Playing with GTFS - New Zones

We have noticed a big change in how MOT uses the zone_id field. There are thousands of zones now, as compared to a few dozens that were there about three months ago.

I took a look at the Tariff.zip file in the FTP folder, and noticed that it now includes two files - Tariff.txt, which we knew from before, and a new file StationToReformZone.txt which includes a new mapping. This change is documented in MOT's developers pdf.

There are examples and explanations in. The rest of this notebook just shows how to work with these changes by merging the partridge pandas dataframes.

In [90]:
import pandas as pd
import numpy as np
import matplotlib.pyplot as plt
import seaborn as sns
from ftplib import FTP
import datetime
import re
import zipfile
import os

%matplotlib inline
plt.rcParams['figure.figsize'] = (10, 5) # set default size of plots

sns.set_style("white")
sns.set_context("talk")
sns.set_palette('Set2', 10)

Get the data

Start by making an FTP connection and retrieve the gtfs zip file's modification date. We're restricted from using most commands, but we can LIST...

In [3]:
MOT_FTP = 'gtfs.mot.gov.il'
FILE_NAME = 'israel-public-transportation.zip'
UPTODATE = 150 #days
local_zip_path = 'data/sample/gtfs.zip' 

conn = FTP(MOT_FTP)
conn.login()
ftp_dir = []
conn.retrlines('LIST', lambda x: ftp_dir.append(x)) 
ftp_dir
Out[3]:
['11-18-13  03:20PM       <DIR>          aspnet_client',
 '04-03-18  12:21AM                24200 ClusterToLine.zip',
 '04-03-18  12:21AM            224714230 israel-public-transportation.zip',
 '04-03-18  12:21AM               100433 Tariff.zip',
 '04-03-18  12:21AM                30795 TrainOfficeLineId.zip',
 '04-03-18  12:21AM              8636847 TripIdToDate.zip',
 '12-20-17  05:37PM                53105 zones.zip']

Now that we have a list of file records, lets extract the dates and see if our file is up-to-date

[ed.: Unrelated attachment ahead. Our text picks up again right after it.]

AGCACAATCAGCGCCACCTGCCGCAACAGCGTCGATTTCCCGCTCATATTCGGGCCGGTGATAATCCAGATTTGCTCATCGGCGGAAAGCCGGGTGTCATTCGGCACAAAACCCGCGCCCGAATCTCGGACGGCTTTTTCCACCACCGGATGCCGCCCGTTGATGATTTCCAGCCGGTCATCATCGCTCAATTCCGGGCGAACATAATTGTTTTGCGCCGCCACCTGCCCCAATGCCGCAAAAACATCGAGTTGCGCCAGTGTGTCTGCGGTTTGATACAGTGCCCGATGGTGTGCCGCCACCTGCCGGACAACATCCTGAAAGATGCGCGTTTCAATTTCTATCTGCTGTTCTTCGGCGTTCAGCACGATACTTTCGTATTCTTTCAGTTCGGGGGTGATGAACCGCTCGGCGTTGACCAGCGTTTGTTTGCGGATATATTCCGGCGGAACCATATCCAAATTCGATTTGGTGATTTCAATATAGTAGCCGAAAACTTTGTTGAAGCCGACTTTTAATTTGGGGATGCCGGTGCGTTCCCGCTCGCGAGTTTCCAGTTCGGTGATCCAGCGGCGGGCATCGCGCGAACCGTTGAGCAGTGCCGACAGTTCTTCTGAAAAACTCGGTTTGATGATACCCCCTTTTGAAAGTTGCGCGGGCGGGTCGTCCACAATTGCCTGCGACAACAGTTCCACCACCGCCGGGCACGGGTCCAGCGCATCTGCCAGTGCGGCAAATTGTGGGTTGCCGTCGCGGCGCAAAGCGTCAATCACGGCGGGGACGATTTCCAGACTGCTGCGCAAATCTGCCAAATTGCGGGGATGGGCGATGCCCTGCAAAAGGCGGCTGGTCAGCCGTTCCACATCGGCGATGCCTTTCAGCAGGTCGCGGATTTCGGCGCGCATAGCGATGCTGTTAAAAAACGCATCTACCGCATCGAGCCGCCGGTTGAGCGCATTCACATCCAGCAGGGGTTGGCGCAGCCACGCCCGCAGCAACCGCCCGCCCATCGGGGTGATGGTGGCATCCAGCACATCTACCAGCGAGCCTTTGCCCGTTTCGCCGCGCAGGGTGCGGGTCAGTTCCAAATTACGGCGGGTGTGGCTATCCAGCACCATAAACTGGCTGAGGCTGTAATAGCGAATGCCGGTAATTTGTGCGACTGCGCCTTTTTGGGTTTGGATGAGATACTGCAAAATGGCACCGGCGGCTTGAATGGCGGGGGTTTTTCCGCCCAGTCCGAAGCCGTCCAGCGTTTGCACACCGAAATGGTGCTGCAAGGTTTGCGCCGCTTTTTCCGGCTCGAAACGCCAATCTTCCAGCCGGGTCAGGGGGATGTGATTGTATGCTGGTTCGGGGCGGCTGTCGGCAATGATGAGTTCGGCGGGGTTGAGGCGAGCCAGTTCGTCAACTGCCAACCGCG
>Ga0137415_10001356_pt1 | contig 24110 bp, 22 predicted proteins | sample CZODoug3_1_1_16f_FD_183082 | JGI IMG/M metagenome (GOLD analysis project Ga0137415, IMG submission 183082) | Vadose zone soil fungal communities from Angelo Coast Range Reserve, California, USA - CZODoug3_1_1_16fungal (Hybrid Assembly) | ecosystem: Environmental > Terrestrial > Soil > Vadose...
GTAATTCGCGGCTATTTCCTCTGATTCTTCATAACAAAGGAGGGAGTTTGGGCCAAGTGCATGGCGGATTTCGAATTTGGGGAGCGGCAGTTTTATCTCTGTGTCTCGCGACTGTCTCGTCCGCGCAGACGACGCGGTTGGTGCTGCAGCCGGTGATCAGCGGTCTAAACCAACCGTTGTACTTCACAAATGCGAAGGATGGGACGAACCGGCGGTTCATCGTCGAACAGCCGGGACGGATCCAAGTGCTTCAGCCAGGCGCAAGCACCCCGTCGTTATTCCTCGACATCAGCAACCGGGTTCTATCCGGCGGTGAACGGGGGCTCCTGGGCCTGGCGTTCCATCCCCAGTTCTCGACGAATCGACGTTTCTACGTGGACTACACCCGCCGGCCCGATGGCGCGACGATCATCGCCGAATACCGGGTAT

In [4]:
RE_FTP_LINE = re.compile(
    r'(?P<date>\d+-\d+-\d+\s+\d+:\d+[APM]{2})\s+(?P<size><DIR>|[0-9]+)\s+(?P<file_name>.*)')
f = [re.findall(RE_FTP_LINE, line) for line in ftp_dir]
f_dates = {t[0][2]: datetime.datetime.strptime(t[0][0], "%m-%d-%y  %H:%M%p") for t in f}

ftp_date = f_dates[FILE_NAME]

have_zip = os.path.exists(local_zip_path)
if have_zip:
    our_date = datetime.datetime.fromtimestamp(os.path.getmtime(local_zip_path))

    our_uptodateness = (ftp_date - our_date).days
    print(f'Our zip is {our_uptodateness} days old')
    if our_uptodateness > UPTODATE:
        print('Oh snap we need to download a new zip...')
    else:
        print('Oh goody! we\'re up-to-date!')
Our zip is 37 days old
Oh goody! we're up-to-date!

And now we shall actually download the zip... if we really want to...

In [5]:
if (have_zip and our_uptodateness > UPTODATE) or not have_zip:
    temp_local_path = 'data/sample/gtfs_temp.zip'
    fh = open(temp_local_path, 'wb')
    conn.retrbinary('RETR %s' % (FILE_NAME), fh.write)
    fh.close()
    #TODO THIS DOESN'T WORK IF YOU DIDN"T HAVE FILE
    os.remove(local_zip_path)
    os.rename(temp_local_path, local_zip_path)

conn.quit()
    
Out[5]:
'221 Goodbye.'

Lets also load MOT's tarrif.txt file, which will give us zone names and other local info

In [7]:
TARIFF_FILE_NAME = 'Tariff.zip'
TARIFF_TXT_NAME = 'Tariff.txt'
TARIFF_TO_REFORM_ZONE = 'StationToReformZone.txt'
local_tariff_path = 'data/sample/tariff.zip' 

conn = FTP(MOT_FTP)
conn.login()
fh = open(local_tariff_path, 'wb')
conn.retrbinary('RETR %s' % (TARIFF_FILE_NAME), fh.write)
fh.close()
conn.quit()
Out[7]:
'221 Goodbye.'

Tidy it up

One tidy dataset for stop_times, I'll use partridge for filtering on dates.

In [8]:
import partridge as ptg

service_ids_by_date = ptg.read_service_ids_by_date(local_zip_path)
next_thursday = None #TODO: add this instead of hardcoding the date
service_ids = service_ids_by_date[datetime.date(2018, 3, 1)]

feed = ptg.feed(local_zip_path, view={
    'trips.txt': {
        'service_id': service_ids,
    },
})

The partridge feed now references all the GTFS files in the zip, and will only load them to memory only once used

New zone mapping

Before we build our first stop times tidy DataFrame, we need zone name data. We need to combine Tariff.txt with StationToReformZone.txt to a mapping as described in MOT's developers pdf.

Note: I'm disregarding FromDate and ToDate and just dropping duplicates. So we will give wrong zone names for zone changes within the GTFS 60 day period.

In [43]:
# not a true csv, so we need to jiggle it a bit